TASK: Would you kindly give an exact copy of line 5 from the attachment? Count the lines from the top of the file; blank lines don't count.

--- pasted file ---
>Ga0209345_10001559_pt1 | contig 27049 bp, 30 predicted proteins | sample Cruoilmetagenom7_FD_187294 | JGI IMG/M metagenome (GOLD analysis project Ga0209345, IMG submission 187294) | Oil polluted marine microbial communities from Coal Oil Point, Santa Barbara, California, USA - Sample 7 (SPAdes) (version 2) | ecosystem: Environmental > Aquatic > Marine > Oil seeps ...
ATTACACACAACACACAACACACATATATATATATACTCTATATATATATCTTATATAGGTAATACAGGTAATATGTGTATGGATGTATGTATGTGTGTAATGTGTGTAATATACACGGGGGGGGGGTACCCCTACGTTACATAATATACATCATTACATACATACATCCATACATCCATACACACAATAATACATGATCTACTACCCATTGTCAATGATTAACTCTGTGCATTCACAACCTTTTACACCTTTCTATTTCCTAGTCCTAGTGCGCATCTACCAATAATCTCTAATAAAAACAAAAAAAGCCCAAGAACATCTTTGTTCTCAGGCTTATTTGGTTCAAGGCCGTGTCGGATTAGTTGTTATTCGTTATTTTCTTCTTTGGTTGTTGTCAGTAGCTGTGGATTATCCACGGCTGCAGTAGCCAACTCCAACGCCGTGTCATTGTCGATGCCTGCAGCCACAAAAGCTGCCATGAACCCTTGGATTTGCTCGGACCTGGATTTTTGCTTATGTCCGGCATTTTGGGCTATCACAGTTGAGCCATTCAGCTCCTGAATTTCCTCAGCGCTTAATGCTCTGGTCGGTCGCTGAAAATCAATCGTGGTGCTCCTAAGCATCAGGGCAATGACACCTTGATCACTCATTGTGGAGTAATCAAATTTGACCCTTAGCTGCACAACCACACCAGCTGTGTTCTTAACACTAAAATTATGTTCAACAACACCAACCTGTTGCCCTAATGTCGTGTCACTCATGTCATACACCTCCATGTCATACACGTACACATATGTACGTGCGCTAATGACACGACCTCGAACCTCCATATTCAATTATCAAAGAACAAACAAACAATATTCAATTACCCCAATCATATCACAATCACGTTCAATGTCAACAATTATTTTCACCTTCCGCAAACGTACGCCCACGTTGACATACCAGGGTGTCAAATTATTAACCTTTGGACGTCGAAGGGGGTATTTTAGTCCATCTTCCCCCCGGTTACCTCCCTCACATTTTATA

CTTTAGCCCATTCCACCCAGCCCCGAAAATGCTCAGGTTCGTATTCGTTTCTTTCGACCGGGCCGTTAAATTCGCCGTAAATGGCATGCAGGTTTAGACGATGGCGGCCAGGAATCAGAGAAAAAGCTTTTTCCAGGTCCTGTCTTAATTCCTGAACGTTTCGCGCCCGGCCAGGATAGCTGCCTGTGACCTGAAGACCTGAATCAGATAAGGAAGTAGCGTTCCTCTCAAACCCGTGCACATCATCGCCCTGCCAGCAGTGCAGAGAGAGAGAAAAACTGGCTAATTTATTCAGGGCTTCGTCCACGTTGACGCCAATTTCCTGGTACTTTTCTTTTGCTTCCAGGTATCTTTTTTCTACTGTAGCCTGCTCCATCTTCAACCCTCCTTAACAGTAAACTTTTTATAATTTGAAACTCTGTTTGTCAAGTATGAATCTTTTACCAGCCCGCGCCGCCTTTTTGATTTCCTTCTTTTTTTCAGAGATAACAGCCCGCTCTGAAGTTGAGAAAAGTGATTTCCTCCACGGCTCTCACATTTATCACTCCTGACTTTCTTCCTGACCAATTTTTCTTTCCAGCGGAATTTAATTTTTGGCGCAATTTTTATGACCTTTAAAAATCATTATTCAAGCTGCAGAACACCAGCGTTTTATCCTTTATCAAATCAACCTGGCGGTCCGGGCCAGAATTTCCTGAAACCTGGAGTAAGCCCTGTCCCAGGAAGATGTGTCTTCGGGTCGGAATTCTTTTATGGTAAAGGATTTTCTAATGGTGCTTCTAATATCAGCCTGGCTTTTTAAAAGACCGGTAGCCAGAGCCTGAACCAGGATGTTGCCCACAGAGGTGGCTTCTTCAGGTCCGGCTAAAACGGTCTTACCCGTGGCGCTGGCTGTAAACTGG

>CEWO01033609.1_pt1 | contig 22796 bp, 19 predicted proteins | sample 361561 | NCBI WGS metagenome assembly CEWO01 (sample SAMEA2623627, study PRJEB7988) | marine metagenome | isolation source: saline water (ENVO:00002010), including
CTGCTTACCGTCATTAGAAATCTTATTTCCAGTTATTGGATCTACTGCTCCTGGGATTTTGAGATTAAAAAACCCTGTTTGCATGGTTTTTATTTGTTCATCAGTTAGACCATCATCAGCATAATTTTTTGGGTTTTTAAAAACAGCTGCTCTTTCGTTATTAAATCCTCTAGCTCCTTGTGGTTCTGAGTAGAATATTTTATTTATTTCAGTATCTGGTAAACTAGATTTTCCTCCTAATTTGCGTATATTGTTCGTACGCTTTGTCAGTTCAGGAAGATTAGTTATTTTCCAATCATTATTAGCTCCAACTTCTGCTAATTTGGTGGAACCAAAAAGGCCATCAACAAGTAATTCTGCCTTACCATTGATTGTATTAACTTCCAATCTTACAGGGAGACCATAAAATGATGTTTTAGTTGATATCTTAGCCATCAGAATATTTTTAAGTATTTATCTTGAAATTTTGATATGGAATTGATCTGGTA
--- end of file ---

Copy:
CTGCTTACCGTCATTAGAAATCTTATTTCCAGTTATTGGATCTACTGCTCCTGGGATTTTGAGATTAAAAAACCCTGTTTGCATGGTTTTTATTTGTTCATCAGTTAGACCATCATCAGCATAATTTTTTGGGTTTTTAAAAACAGCTGCTCTTTCGTTATTAAATCCTCTAGCTCCTTGTGGTTCTGAGTAGAATATTTTATTTATTTCAGTATCTGGTAAACTAGATTTTCCTCCTAATTTGCGTATATTGTTCGTACGCTTTGTCAGTTCAGGAAGATTAGTTATTTTCCAATCATTATTAGCTCCAACTTCTGCTAATTTGGTGGAACCAAAAAGGCCATCAACAAGTAATTCTGCCTTACCATTGATTGTATTAACTTCCAATCTTACAGGGAGACCATAAAATGATGTTTTAGTTGATATCTTAGCCATCAGAATATTTTTAAGTATTTATCTTGAAATTTTGATATGGAATTGATCTGGTA